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5 Written questions

5 Matching questions

  1. Bifurcated Divorce
  2. guardian ad litem
  3. fornication
  4. collusion
  5. contempt
  1. a sexual intercourse between unmarried persons
  2. b a special guardian appointed by the court to represent the interests of another.
  3. c an agreement between spouses in a divorce proceeding that one or both will lie to the court to facilitate the obtaining of the divorce.
  4. d Obstructing or assailing the authority or dignity of the court such as by intentionally violating a court order.
  5. e A case in which the dissolution of the marriage--the divorce itself--is tried separately from other issues in the marriage such as the division of property. Suppose, for example, that the parties have a bitter and complicated dispute over business assets and pension rights. Rather than waiting until these issues are resolved, the court may have the power to dissolve the marriage now in one proceeding and then resolve the economic issues in a separate proceeding. This allows the parties to get on with their lives (e.g. to marry someone else) much sooner than would otherwise be possible. A bifurcated divorce is similar to a divisible divorce in that both tell us that the divorce has separate parts. A divisible divorce means that not all parts are entitled to full faith and credit. A bifurcated divorce mean that the parts are resolved in separate proceedings.

5 Multiple choice questions

  1. such discord exists between the spouses that it is impossible for them to live together in a normal marital relationship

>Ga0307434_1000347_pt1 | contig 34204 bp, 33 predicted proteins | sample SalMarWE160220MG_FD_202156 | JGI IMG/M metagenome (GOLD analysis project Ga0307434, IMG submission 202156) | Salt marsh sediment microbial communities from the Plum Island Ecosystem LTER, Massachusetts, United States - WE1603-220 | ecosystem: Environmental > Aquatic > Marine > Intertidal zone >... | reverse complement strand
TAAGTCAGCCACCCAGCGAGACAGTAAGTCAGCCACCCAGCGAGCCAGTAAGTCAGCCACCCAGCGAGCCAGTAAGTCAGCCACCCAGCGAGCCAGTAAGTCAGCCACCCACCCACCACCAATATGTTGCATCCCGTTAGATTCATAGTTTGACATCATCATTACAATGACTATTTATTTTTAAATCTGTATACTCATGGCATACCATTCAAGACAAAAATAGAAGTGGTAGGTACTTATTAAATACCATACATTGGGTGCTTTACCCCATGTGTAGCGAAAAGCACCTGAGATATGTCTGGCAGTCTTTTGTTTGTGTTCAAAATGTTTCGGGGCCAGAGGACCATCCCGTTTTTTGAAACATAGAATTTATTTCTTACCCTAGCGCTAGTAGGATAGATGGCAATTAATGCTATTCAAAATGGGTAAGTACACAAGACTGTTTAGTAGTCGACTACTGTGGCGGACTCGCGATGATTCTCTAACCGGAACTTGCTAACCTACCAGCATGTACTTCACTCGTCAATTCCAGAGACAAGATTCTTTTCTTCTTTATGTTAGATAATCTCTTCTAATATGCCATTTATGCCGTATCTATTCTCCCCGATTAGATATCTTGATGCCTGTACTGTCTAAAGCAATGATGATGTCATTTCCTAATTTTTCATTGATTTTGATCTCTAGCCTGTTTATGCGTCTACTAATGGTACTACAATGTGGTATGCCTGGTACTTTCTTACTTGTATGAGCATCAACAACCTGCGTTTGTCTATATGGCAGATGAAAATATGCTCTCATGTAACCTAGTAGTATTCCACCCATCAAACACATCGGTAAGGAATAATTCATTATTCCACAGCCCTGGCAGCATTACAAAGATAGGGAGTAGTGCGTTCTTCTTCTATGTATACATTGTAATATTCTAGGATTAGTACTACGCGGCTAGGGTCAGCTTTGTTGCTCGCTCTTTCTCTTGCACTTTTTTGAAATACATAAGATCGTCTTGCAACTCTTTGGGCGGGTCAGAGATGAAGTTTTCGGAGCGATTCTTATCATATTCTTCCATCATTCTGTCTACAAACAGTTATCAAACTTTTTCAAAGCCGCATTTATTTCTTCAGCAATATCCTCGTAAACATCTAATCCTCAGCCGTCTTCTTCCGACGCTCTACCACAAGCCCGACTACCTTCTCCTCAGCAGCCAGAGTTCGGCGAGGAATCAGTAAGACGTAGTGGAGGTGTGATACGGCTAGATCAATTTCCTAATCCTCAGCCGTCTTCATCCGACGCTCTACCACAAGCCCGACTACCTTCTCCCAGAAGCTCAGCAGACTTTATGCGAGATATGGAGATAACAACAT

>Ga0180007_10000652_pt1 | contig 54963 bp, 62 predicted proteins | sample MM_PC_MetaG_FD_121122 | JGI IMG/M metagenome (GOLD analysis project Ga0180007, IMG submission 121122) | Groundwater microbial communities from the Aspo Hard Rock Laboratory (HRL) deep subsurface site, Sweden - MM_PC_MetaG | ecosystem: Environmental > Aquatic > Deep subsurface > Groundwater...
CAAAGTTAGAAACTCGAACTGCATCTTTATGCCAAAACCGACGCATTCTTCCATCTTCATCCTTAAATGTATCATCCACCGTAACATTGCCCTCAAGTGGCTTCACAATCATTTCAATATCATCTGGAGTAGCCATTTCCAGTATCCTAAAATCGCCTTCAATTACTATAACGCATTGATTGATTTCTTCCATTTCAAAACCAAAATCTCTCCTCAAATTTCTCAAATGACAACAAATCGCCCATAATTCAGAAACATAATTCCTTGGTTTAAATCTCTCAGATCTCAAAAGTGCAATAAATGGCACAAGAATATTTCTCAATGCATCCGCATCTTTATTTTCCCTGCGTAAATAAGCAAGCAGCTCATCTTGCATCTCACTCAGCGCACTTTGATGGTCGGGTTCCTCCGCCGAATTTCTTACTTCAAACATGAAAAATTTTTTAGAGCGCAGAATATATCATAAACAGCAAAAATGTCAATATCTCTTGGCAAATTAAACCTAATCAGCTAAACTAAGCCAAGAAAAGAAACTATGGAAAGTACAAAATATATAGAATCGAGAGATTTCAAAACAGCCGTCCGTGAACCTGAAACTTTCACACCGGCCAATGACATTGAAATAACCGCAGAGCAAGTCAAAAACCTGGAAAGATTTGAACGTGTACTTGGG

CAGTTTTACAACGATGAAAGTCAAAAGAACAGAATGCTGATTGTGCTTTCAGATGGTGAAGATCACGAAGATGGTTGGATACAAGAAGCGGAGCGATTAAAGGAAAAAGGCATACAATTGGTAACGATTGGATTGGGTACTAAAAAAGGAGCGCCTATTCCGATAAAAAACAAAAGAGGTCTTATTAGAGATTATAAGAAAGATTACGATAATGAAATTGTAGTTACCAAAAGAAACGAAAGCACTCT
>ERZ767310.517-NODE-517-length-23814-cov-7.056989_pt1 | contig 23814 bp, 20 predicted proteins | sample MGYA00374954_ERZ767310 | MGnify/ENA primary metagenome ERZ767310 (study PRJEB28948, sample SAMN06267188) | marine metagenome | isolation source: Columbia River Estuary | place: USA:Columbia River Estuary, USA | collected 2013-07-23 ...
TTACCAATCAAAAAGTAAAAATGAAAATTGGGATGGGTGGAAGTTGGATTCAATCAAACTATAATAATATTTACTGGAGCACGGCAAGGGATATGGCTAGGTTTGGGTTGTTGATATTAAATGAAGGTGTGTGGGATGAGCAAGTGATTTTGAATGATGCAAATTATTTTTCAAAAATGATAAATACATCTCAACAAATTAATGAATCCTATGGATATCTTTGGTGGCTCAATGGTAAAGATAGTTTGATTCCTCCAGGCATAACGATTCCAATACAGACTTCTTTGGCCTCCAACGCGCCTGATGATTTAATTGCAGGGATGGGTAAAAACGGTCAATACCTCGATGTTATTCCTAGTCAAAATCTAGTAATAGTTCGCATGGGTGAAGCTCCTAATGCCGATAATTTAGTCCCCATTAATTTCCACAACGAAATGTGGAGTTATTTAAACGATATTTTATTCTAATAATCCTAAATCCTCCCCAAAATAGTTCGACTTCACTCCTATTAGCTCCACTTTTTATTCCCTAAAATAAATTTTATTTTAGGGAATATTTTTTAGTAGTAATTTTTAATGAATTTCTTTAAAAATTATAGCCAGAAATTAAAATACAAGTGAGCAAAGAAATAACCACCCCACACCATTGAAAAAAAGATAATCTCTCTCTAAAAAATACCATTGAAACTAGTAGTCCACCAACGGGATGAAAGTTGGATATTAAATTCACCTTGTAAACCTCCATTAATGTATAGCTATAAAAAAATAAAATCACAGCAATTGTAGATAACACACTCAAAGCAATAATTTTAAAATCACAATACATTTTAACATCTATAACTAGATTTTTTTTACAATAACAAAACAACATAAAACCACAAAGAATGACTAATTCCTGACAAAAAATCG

2. a declaration by a court that parties can live separate and apart even though they are still married to each other
  3. there was an express or implied forgiveness by the innocent spouse of the marital fault committed by the other spouse.
  4. A divorce judgment that is enforceable only in part. A divorce judgment can (1) dissolve the marriage (2) award spousal support, (3) award child support, (4) divide marital property and (5) award child custody. AS we will see, a court needs more that one kind of jurisdiction to accomplish all of these objectives. The court may try to accomplish all five, but only that part of the judgment for which it had proper jurisdiction is enforceable. In other words, the judgment is divisible int the parts for which the court had proper jurisdiction and the parts for which it did not. For example, assume that a court dissolves the marriage and awards child support. If the court had the right kinds of jurisdiction to award child support, then only the part of the judgment that dissolved the marriage is enforceable. Another state would not havae to give full faith and credit to the child-support award but would have to give such credit to the dissolution itself.
  5. voluntary sexual intercourse between a married person and someone to whom he or she is not married

5 True/False questions

  1. exclusive, continuing jurisdictionthe personal jurisdiction that a state acquires over a nonresident defendant because of his or her purposeful contact with the state.


  2. Collusive divorcea divorce decree obtained in a state other than the state where an attempt is made to enforce that decree. For example, a divoce decree that is granted in Iowa or in France would be a foreign divoce when an attempt is made to enforce it in New York.


  3. uncontestedthe infliction of serious physical or mental suffering on another


  4. in forma pauperisNot final, interim


  5. counterclaimmixing or blending all property, however acquired, to achieve greater equality